Buy Multi-Love from Jagjaguwar or via iTunes.

Set List
Like Acid Rain
From the Sun
How Can You Luv Me
Ur Life One Night
Thought Ballune
The World Is Crowded
So Good at Being in Trouble
Swim and Sleep (Like A Shark)
Stage or Screen
Ffunny Ffrends
Multi-Love
**ENCORE**
Necessary Evil
Can’t Keep Checking My Phone

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Lollapalooza 2013: Saturday Recap


After what was a pleasant and somewhat inspiring first day of Lollapalooza, Saturday was supposed to be the “big one.” When single day tickets went on sale a few months ago, Saturday was the first to sell out, and almost immediately. What was its biggest selling point? Mumford & Sons, probably. And maybe a little help from The Lumineers. I had a feeling the crowds were going to be huge for both bands, and I only moderately like them, so naturally I avoided going anywhere near that stage. I felt almost rewarded as a result. Of course the entire day was rewarding, even though I got a later start than I was hoping for or anticipated. The extra time I took to sleep in really helped me make it through the day, I think. As a reminder, though service is all but nonexistent in Grant Park this weekend, I am doing my best to live tweet about every act that I see. If I don’t do it during the day, I catch up at the end of the night. Just so you know for reference purposes. Anyways, here’s a short bit about the things I saw on Saturday.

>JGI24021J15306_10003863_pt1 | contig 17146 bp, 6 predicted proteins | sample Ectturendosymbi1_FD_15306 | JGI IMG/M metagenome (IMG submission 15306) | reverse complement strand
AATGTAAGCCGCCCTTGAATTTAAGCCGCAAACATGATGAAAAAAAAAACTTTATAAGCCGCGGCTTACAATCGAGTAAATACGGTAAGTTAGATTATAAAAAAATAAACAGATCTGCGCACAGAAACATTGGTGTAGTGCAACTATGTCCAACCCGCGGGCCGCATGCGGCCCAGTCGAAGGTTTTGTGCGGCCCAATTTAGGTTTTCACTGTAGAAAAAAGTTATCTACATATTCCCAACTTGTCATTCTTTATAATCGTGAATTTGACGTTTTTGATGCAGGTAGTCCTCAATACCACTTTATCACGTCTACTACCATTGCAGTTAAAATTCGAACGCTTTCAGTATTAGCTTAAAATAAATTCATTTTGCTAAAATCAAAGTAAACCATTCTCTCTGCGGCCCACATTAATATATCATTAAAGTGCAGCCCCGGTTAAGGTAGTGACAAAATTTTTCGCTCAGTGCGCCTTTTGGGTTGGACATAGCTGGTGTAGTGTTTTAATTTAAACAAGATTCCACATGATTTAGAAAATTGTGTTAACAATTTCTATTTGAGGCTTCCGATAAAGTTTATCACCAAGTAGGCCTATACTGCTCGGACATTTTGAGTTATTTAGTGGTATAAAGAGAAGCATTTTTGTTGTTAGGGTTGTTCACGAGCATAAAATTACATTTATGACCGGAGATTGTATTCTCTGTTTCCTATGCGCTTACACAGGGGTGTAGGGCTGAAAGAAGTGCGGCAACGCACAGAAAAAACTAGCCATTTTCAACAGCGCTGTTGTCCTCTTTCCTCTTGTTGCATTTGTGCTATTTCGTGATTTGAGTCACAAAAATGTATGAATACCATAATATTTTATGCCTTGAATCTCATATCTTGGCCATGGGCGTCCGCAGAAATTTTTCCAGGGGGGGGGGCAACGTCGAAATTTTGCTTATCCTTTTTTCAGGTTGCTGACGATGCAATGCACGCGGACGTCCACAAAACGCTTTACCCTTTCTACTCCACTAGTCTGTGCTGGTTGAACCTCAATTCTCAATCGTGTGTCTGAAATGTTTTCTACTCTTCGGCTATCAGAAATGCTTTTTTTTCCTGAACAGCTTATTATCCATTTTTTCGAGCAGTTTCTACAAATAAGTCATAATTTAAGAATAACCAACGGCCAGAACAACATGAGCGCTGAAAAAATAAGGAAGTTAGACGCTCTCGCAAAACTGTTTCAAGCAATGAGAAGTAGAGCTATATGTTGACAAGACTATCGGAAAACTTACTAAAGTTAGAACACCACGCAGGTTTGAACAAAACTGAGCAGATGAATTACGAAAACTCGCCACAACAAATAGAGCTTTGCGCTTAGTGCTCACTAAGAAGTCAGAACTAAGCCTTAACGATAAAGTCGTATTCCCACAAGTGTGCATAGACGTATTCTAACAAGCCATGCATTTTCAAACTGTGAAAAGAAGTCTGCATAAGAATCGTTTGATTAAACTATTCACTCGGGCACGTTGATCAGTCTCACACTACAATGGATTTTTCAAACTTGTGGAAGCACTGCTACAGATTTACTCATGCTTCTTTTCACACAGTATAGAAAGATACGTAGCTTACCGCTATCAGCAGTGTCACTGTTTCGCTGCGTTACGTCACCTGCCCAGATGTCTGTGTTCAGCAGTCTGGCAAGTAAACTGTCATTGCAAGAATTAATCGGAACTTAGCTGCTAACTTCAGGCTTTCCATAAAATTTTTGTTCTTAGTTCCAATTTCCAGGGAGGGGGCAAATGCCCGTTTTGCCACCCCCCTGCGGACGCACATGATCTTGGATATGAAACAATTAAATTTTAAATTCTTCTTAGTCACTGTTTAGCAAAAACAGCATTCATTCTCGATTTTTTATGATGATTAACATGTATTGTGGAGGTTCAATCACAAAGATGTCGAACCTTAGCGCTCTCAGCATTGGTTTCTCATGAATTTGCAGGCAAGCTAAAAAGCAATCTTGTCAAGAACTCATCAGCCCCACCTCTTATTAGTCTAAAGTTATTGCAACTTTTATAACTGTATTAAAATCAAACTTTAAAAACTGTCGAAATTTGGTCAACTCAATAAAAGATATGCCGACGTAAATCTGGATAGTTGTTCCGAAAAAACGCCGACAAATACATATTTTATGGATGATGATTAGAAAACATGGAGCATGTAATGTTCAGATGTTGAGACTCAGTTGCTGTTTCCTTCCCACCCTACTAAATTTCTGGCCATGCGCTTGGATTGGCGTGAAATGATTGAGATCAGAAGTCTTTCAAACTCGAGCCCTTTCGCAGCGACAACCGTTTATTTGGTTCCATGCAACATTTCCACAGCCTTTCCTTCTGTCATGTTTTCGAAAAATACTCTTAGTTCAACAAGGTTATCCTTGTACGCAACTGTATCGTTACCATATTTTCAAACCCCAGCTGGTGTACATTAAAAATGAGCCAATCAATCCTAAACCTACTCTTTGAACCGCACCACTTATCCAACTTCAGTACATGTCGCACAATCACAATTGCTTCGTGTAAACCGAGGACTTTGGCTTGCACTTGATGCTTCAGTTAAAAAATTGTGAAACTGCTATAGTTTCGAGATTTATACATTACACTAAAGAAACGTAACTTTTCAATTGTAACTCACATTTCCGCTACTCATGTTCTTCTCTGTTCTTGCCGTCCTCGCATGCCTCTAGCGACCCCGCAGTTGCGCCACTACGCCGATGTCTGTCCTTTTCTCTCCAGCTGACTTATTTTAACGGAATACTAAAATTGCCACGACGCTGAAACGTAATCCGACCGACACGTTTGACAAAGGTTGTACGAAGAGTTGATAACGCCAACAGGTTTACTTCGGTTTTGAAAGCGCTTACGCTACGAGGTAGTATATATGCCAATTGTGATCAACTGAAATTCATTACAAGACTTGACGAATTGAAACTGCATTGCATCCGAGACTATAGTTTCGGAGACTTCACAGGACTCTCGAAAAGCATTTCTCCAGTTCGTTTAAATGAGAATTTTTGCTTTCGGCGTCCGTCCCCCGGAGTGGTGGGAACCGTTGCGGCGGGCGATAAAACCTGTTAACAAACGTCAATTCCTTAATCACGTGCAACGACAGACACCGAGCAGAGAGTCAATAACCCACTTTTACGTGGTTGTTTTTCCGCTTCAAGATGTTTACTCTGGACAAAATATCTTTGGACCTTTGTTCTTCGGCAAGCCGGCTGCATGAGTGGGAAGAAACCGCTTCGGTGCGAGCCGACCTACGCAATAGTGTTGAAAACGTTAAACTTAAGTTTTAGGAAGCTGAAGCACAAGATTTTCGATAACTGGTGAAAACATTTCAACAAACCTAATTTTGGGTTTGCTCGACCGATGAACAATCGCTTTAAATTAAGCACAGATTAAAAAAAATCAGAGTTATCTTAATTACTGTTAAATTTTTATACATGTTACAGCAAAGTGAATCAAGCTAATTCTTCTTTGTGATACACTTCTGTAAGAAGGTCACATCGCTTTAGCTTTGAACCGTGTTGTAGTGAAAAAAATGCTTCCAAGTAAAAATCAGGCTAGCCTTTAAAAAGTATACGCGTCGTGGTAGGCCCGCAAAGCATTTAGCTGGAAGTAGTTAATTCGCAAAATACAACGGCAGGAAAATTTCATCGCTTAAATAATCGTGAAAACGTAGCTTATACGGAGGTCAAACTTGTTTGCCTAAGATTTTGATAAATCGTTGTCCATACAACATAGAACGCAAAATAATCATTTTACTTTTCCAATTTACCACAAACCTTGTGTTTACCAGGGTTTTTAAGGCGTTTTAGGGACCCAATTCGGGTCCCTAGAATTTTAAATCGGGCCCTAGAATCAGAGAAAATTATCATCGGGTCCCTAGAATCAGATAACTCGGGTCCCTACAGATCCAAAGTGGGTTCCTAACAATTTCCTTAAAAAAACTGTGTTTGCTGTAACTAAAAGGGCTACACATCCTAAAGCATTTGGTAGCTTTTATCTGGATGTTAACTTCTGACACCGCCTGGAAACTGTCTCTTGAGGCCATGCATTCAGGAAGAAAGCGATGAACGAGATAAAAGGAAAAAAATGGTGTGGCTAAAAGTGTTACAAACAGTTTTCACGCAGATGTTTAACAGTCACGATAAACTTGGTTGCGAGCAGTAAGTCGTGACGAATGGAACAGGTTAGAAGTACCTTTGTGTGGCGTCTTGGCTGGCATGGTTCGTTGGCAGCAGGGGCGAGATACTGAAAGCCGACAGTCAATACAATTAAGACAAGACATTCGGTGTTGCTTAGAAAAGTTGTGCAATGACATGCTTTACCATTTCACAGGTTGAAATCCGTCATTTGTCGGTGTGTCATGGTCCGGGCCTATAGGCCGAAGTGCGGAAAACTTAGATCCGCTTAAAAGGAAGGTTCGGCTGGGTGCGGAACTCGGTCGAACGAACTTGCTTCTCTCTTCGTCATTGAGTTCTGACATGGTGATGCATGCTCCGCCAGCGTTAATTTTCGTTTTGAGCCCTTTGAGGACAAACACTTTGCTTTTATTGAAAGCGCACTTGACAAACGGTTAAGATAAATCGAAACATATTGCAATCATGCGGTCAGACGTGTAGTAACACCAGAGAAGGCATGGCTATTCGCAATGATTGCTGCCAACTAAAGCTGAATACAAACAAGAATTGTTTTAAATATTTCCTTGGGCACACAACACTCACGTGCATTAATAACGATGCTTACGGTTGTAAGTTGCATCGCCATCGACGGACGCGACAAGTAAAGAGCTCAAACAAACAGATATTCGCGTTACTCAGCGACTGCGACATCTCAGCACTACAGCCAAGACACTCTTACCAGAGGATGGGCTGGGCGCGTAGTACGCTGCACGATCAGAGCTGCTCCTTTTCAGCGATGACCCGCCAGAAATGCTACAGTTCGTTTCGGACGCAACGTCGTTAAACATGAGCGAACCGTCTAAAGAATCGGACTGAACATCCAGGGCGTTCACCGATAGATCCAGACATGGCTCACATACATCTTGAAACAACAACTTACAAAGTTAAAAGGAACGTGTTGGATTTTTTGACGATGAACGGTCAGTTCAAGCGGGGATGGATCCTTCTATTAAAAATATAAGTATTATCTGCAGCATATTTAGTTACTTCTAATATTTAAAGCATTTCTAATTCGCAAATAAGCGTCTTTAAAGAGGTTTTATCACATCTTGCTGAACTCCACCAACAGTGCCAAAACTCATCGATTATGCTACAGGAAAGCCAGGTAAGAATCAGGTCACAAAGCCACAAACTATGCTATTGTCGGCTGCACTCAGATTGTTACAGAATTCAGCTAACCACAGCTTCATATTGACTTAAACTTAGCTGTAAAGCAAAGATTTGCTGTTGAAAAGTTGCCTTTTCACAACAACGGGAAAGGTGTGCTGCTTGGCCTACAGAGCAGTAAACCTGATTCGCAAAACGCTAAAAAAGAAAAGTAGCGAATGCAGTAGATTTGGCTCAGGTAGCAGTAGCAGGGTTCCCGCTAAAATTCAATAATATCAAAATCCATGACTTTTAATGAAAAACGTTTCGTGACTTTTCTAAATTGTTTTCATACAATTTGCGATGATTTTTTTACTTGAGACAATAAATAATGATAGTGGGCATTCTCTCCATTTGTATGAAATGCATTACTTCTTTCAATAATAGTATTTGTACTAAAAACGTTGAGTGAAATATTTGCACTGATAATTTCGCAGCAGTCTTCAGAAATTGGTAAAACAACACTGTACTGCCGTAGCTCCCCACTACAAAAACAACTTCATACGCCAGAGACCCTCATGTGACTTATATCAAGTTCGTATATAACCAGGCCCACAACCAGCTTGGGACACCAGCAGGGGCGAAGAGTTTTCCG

My day started with Charles Bradley. He’s widely regarded as a soul legend, and his set showed that in spades. I could hear the horns blaring and his powerful wail well outside the walls of Grant Park, and for a minute I thought I’d accidentally stumbled into Chicago’s world famous Blues Fest instead. Even though he’s getting up there in age, Bradley commanded the crowd with his strong presence and even broke out a dance move or two. It may be a long way from his early days as a James Brown impersonator, but at some point in time there will hopefully be a Charles Bradley impersonator just making his way up the ladder to legendary status as well.